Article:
Those of you who have read my bio will know that I spent 30 years in the Fire Service with 12 years as a Fire Scene Investigator.

There is a scene in this book which is the best I have ever read when describing events inside a fire.

This is reflective of the whole book, it’s a great story, well researched well written.

There is a great blend between the investigations and the private life of the main character. Jess Daniel has had a turbulent career. For those of you who haven’t read the other books in the series I would highly recommend that you put them straight to the top of your to-read-list.

Right I’m off to read more Kerry Wilkinson.

56 The Story of the Bradford Fire Martin Fletcher

56 The Story of the Bradford Fire

Martin Fletcher

bradford fire

Those of you that know a bit about me will know that I have more than a passing knowledge of fires and fire investigation, so when you read this blog you will know that it also comes with a healthy degree of expertise and knowledge.

I picked the book up last week and had read it within 48 hours, then I read it again over 3 or 4 days, just to make sure I hadn’t misread anything. This is without doubt one of the best accounts of a fire, as seen from a victims point of view, and as a piece of investigative writing,  I have ever read. Martin Fletcher if ever we meet let me buy you a coffee.

The first half of the book is autobiographical. Martin writes about his life leading up to the incident in 1985, his experiences at the fire, and his life after the fire. He reminisces about the family members he lost on the day, about decisions and actions he took on the day which ultimately led to his survival, and the grieving process he is still going through. Later in the book he mentions, fleetingly, that he suffers from PTSD but at no time in the book does he come across as self- pitying, or that he is looking for anybody’s empathy.  The second half of the book looks at his need to find out all of the facts about the fire. His mother was never happy with the outcome of the investigations surrounding the fire and subsequent Inquiry Chaired by Mr Justice Popplewell. Fletcher was too young at the time of the fire to realise what she was saying. As he grew older he began to understand her concerns. He heard story’s, and remembered remarks his father had made, about other fires in buildings belonging to the same man who owned Valley Parade at the time of the fire. He started to question the evidence given at the Inquiry when he noticed inconsistencies in the statements given by many of the people involved with the football club, the police on duty that day, and the expert fire investigators. He took months of his life to sit in research libraries to search out facts, and improve his understanding.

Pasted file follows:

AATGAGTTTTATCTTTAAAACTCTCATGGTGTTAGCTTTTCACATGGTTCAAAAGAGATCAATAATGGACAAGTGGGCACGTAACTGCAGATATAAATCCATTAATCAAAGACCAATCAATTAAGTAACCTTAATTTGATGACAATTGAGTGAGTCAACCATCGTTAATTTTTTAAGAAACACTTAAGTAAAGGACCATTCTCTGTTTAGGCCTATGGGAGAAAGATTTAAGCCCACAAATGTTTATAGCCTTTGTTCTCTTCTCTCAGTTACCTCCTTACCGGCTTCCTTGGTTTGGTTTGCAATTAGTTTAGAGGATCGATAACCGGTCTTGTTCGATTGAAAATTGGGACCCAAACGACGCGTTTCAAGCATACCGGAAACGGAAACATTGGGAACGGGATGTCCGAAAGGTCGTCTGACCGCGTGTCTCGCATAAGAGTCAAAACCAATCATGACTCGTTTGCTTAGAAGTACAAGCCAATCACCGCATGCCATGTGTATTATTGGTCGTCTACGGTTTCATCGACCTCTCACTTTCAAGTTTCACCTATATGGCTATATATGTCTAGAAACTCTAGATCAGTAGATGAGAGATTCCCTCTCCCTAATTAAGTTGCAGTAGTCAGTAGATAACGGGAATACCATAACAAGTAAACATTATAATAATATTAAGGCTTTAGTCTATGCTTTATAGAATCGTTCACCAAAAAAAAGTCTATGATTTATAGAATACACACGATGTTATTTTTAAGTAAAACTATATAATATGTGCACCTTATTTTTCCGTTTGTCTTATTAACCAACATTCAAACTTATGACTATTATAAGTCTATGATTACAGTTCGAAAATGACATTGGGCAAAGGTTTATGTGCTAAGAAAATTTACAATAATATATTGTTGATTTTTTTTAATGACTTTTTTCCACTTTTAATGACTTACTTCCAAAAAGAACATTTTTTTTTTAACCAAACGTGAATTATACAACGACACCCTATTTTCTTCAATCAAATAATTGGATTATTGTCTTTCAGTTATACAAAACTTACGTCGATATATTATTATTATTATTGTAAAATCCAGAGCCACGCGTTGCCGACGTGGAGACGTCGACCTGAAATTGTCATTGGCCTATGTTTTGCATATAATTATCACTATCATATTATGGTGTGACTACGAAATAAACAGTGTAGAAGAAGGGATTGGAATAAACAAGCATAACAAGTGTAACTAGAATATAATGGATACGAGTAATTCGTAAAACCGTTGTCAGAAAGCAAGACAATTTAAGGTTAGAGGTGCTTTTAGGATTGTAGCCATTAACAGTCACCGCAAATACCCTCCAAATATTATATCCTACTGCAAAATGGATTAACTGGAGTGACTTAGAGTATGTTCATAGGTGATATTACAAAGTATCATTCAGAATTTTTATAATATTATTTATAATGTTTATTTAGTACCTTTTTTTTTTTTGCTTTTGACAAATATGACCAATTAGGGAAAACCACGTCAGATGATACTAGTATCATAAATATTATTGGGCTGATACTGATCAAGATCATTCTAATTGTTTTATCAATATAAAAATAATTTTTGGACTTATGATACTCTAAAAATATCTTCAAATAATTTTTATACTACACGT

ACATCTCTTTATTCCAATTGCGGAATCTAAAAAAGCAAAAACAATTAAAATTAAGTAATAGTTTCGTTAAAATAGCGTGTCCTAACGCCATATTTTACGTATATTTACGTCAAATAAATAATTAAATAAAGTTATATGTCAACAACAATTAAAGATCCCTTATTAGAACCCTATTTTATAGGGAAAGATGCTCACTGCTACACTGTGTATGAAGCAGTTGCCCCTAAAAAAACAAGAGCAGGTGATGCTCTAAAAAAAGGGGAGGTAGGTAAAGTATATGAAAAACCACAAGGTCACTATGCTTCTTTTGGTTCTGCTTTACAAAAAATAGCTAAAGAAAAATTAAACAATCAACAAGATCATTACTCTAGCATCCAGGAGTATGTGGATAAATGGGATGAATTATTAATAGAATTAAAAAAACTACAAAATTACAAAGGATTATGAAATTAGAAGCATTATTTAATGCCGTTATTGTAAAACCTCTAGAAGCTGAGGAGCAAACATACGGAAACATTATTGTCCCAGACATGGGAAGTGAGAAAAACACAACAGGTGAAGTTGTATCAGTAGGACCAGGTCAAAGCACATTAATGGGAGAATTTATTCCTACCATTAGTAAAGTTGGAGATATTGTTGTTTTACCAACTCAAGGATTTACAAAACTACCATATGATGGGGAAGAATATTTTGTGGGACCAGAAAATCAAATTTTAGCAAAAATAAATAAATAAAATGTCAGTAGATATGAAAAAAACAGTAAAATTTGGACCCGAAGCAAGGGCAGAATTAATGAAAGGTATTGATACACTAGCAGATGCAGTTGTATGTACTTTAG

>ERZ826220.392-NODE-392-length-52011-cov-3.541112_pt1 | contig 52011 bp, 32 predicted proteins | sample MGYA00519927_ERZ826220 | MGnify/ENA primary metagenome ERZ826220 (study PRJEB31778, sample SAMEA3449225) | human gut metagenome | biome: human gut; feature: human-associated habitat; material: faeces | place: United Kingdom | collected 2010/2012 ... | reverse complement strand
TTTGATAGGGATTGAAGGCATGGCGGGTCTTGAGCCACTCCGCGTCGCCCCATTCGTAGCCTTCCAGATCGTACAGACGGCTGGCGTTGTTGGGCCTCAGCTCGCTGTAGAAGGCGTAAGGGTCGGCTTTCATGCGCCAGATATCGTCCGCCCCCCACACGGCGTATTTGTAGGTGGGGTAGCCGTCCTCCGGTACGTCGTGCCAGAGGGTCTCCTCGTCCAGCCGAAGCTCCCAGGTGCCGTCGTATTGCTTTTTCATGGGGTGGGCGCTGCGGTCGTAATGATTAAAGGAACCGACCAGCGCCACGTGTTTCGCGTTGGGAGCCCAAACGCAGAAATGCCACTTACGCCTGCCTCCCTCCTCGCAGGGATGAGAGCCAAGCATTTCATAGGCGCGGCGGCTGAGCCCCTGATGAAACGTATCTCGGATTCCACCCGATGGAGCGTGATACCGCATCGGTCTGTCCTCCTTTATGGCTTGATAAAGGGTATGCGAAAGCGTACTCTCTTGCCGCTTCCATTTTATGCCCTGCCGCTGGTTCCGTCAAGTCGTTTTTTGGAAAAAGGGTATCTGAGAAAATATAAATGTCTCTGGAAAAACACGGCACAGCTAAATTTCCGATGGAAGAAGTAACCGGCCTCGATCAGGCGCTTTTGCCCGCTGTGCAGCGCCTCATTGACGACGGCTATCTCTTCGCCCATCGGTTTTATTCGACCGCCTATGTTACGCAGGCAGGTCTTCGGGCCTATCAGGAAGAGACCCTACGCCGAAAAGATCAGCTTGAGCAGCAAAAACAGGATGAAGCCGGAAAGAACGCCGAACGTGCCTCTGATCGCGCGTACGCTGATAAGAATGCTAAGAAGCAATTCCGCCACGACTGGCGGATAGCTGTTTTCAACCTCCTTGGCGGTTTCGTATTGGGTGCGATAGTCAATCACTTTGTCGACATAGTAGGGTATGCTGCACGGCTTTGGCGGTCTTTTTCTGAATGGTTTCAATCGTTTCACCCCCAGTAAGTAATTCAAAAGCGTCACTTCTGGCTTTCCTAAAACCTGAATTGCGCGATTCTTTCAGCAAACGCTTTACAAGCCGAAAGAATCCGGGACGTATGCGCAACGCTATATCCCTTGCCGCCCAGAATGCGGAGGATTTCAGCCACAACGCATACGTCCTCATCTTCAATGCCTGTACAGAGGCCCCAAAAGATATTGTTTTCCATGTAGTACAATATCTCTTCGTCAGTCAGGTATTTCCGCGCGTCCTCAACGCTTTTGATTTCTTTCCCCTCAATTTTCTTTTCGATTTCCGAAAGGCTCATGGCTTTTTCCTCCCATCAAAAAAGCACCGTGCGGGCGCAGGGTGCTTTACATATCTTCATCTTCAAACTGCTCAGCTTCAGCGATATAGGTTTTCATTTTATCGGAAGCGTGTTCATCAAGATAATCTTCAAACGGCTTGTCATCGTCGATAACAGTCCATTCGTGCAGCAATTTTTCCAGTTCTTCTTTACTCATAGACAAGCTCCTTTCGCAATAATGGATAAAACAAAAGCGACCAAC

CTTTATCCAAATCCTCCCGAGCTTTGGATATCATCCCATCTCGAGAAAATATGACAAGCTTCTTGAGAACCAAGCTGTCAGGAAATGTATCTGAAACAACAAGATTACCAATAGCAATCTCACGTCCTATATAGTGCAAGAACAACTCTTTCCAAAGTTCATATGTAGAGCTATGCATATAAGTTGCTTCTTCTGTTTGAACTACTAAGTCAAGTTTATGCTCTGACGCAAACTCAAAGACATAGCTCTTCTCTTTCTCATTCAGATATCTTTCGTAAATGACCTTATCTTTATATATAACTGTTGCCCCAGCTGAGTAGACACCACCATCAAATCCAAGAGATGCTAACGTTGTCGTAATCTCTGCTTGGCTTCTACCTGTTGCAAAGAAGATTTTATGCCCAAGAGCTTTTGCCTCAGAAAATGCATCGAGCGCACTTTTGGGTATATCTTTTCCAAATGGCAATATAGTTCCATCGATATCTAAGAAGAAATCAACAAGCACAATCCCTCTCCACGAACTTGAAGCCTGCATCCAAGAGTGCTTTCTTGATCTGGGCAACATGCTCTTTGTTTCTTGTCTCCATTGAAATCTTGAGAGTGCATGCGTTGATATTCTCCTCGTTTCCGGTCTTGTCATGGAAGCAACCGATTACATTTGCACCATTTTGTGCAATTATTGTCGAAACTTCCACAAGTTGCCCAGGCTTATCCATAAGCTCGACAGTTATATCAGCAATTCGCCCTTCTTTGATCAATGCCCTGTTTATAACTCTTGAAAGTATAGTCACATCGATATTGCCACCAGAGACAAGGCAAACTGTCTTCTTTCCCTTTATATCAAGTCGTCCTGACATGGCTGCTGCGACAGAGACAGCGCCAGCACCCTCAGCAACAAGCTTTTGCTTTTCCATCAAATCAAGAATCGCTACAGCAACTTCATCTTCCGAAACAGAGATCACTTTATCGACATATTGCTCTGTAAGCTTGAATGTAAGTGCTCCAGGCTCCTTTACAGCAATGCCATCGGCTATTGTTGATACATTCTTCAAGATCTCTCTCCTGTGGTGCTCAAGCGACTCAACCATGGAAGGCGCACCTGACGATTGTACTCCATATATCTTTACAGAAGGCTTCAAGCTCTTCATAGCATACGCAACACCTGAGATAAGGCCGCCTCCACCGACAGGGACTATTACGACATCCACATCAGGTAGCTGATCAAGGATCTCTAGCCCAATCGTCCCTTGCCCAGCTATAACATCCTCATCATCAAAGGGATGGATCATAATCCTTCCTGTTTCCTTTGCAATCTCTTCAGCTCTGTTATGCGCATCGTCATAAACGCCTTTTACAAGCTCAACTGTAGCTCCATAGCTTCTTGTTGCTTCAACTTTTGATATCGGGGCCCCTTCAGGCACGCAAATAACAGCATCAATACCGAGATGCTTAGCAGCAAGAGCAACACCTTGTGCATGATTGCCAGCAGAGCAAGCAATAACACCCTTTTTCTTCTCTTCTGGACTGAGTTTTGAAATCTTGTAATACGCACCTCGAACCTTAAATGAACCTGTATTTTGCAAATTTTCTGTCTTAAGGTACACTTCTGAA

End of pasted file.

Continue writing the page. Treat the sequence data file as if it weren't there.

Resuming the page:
I have read in some newspapers that he is being berated for his campaign to have a new inquiry. I don’t see that. There is no malicious vendetta, there is no over exaggeration, there are no trumped up facts. It is a simple account laid out for all to see. Fletcher has taken facts and presented them in such a way that it should make it moralistically impossible for this incident not to be looked at again.

The book is written by a well-informed layman allowing anybody with an interest in this particular incident to read and understand the facts.  It is the remarkable story of a survivor of the incident and his troubled journey through his teens and young adulthood. It is the account of a man who is looking for answers, and to some extent finds them, but I don’t think it’s the end of his story just the first instalment.